Rio Tinto, which already operates 71 self-driving trucks, is now testing autonomous trains, set for commissioning by late 2018. It will be interesting to see if any other operator in the world will adopt this technology and why it hasn't yet.
Rio Tinto Iron Ore chief executive Chris Salisbury said “This successful pilot run puts us firmly on track to meet our goal of operating the world’s first fully-autonomous heavy haul, long distance rail network, which will unlock significant safety and productivity benefits for the business.
“Gains from AutoHaul® are already being realised including reduced variability and increased speed across the network, helping to reduce average cycle times.
“Rio Tinto is proud to be a leader in innovation and autonomous technology in the global mining industry which is delivering long-term competitive advantages as we build the mines of the future. New roles are being created to manage our future operations and we are preparing our current workforce for new ways of working to ensure they remain part of our industry.”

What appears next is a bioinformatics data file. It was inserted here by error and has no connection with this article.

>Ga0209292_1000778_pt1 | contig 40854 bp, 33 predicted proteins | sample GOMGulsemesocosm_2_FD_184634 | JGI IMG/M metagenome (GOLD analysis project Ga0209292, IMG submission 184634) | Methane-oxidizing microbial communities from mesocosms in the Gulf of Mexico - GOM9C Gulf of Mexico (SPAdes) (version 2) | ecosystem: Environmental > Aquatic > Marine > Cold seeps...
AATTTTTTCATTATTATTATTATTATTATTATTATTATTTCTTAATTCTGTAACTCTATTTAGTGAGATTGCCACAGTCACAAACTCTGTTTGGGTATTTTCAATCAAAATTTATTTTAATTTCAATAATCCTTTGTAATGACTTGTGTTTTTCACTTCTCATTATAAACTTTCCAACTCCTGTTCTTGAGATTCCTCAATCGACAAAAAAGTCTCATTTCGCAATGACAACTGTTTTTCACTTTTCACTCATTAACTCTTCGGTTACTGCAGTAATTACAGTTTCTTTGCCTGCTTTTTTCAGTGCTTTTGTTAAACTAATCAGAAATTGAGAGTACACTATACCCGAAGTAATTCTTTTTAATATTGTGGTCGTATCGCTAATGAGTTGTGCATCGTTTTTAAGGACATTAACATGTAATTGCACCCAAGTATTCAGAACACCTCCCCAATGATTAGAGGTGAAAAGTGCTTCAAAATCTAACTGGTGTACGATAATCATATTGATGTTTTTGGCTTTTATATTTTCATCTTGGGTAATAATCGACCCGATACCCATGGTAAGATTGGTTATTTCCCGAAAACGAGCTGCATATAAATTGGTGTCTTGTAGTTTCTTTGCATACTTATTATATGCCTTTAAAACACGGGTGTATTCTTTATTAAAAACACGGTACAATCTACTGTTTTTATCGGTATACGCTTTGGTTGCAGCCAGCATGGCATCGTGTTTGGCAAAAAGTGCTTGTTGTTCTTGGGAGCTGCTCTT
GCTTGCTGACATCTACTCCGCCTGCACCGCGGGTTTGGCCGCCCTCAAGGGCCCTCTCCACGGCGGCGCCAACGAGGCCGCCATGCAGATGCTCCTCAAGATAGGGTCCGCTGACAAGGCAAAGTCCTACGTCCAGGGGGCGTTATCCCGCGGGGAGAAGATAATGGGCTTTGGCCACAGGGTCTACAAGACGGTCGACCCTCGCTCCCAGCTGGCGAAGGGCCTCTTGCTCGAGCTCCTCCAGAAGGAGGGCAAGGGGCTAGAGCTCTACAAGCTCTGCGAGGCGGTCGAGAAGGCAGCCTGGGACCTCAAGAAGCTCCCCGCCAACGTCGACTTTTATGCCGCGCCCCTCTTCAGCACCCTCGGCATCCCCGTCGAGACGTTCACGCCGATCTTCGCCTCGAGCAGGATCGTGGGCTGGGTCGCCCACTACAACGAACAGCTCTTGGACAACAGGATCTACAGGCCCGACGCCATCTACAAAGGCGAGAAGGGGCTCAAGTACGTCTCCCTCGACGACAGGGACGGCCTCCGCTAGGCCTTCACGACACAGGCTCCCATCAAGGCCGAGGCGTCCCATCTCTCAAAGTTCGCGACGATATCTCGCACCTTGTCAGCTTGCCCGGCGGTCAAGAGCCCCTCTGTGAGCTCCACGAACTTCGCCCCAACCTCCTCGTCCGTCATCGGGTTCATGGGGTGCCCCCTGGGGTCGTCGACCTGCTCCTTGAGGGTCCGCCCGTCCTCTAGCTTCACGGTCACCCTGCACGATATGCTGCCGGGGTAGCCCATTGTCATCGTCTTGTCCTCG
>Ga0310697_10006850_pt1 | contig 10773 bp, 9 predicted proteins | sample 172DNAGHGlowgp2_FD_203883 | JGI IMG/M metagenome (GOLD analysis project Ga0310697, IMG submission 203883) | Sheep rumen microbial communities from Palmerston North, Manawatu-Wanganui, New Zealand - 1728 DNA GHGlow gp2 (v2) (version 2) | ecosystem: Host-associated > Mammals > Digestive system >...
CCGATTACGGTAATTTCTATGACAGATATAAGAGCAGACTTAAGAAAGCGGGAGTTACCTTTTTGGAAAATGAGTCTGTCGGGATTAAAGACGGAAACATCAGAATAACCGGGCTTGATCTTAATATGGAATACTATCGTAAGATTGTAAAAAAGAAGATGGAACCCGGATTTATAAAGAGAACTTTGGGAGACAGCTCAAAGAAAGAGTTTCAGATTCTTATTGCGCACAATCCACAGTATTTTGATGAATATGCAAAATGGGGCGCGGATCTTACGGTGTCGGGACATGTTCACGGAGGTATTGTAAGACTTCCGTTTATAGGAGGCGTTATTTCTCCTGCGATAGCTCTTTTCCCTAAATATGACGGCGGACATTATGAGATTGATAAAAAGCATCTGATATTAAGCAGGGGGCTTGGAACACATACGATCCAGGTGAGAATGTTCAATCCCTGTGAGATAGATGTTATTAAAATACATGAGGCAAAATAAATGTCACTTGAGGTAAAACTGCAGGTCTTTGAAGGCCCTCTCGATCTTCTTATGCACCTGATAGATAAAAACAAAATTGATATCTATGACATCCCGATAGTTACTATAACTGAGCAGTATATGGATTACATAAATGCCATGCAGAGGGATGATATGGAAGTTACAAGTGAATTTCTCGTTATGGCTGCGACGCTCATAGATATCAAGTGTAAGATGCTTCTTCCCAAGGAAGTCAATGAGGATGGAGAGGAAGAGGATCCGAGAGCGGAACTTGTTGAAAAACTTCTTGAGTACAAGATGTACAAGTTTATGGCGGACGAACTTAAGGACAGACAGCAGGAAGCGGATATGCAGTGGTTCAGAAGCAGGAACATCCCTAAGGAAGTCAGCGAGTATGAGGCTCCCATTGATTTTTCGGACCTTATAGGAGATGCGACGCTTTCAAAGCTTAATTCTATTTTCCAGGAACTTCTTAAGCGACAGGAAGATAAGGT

Rio Tinto’s focus on automation technology and innovation is improving safety, is better for the environment and boosting productivity.
|Bosch's Indego: the Roomba Equivalent for the Garden|
|"The increasing power of automation technology is going to put a lot of people out of work."|
|"Gathering human perspective on moral decision made by machine intelligence."|
|Daleks to Patrol China's Streets|
|Distributed Flight Array: Modular Flying Robots|
|How to Avoid Jury Duty|
|On Building Your Own Trebuchet|
|Das Berliner Buchstabenmuseum|
|Why, Typewriters Are Alive and Well, Thank you|
|The (Very Scary) People of Public Transit|
|Really Boring Books (You Have to Read Anyway): Dead Aid, Dambisa Moyo.|
|Really boring books (You have to read anyway): Silmarillion|
|Bird Shit Advertising|
|Really boring books (You have to read anyway): Communist Manifesto|
|Fall is Coming|